Daducci, Alessandro2; Canales-Rodríguez, Erick J3; Zhang, Hui4; Dyrby, Tim B1; Alexander, Daniel C4; Thiran, Jean-Philippe5
1 Danish Research Centre for Magnetic Resonance, Centre for Functional and Diagnostic Imaging and research, Amager and Hvidovre Hospital, The Capital Region of Denmark2 University of Lausanne3 FIDMAG Germanes Hospitaláries, Spain; Centro de Investigación Biomédica en Red de Salud Mental, CIBERSAM, Spain.4 University College of London5 Signal Processing Lab (LTS5), École Polytechnique Fédérale de Lausanne, Switzerland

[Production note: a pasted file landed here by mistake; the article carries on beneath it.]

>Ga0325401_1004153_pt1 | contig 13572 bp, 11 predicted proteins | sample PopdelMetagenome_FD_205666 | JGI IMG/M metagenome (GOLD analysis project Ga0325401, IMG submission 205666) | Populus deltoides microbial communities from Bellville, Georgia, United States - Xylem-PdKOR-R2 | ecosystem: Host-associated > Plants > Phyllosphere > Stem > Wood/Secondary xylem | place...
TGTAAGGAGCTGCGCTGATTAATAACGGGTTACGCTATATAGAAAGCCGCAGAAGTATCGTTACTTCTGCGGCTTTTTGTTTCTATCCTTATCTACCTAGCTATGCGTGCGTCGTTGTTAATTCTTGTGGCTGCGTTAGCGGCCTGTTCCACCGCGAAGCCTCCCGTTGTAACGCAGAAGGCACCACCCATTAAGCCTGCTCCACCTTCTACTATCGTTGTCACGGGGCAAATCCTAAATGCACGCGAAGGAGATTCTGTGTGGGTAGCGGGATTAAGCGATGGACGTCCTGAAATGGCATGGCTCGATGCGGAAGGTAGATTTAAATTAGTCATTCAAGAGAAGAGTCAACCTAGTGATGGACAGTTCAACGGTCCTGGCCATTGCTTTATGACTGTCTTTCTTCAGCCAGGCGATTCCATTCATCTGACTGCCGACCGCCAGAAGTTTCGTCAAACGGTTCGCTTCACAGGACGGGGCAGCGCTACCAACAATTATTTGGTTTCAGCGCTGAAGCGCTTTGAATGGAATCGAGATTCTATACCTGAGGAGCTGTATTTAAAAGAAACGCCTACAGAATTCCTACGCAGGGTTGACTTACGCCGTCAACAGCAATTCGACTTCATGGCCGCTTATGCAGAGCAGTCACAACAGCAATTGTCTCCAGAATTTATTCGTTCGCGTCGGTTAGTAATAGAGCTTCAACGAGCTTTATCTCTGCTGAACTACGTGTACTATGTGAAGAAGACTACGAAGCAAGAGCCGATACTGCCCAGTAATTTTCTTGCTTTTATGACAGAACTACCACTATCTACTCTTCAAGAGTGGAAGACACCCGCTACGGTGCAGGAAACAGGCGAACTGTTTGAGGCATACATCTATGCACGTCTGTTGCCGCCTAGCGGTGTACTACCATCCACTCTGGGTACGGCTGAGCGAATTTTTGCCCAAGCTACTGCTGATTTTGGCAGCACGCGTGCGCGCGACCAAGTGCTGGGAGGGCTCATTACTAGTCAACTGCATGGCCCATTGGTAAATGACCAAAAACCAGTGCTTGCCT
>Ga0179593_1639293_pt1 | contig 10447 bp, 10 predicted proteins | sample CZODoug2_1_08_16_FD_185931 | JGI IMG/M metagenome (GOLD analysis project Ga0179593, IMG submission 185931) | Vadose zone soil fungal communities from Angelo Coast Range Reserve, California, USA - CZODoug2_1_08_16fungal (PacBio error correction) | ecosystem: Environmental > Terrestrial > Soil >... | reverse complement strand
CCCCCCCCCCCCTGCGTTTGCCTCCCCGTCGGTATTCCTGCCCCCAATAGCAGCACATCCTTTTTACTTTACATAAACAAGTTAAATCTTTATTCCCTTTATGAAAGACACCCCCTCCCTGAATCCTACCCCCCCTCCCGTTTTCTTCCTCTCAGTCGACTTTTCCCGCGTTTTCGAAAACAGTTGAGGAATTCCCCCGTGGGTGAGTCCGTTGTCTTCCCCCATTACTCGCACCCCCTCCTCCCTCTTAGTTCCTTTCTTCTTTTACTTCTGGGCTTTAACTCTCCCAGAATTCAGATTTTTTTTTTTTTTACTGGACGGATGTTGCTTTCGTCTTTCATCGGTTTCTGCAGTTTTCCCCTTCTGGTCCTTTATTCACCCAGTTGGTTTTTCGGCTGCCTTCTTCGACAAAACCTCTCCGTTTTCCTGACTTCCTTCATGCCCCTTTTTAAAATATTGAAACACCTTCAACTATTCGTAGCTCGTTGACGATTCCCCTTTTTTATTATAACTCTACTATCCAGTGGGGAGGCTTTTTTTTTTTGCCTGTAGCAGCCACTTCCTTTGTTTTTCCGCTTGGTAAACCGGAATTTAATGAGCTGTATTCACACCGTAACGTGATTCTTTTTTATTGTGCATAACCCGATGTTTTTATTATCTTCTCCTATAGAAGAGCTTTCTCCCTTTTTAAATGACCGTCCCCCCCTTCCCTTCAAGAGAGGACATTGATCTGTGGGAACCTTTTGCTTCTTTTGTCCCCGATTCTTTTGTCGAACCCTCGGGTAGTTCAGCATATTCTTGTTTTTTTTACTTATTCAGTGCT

Microstructure imaging from diffusion magnetic resonance (MR) data represents an invaluable tool to study non-invasively the morphology of tissues and to provide a biological insight into their microstructural organization. In recent years, a variety of biophysical models have been proposed to associate particular patterns observed in the measured signal with specific microstructural properties of the neuronal tissue, such as axon diameter and fiber density. Despite very appealing results showing that the estimated microstructure indices agree very well with histological examinations, existing techniques require computationally very expensive non-linear procedures to fit the models to the data which,in practice, demand the use of powerful computer clusters for large-scale applications. In this work, we present a general framework for Accelerated Microstructure Imaging via Convex Optimization (AMICO) and show how to re-formulate this class of techniques as convenient linear systems which, then, can be efficiently solved using very fast algorithms. We demonstrate this linearization of the fitting problem for two specific models, i.e. ActiveAx and NODDI, providing a very attractive alternative for parameter estimation in those techniques; however, the AMICO framework is general and flexible enough to work also for the wider space of microstructure imaging methods. Results demonstrate that AMICO represents an effective means to accelerate the fit of existing techniques drastically (up to four orders of magnitude faster) while preserving accuracy and precision in the estimated model parameters (correlation above 0.9). We believe that the availability of such ultrafast algorithms will help to accelerate the spread of microstructure imaging to larger cohorts of patients and to study a wider spectrum of neurological disorders.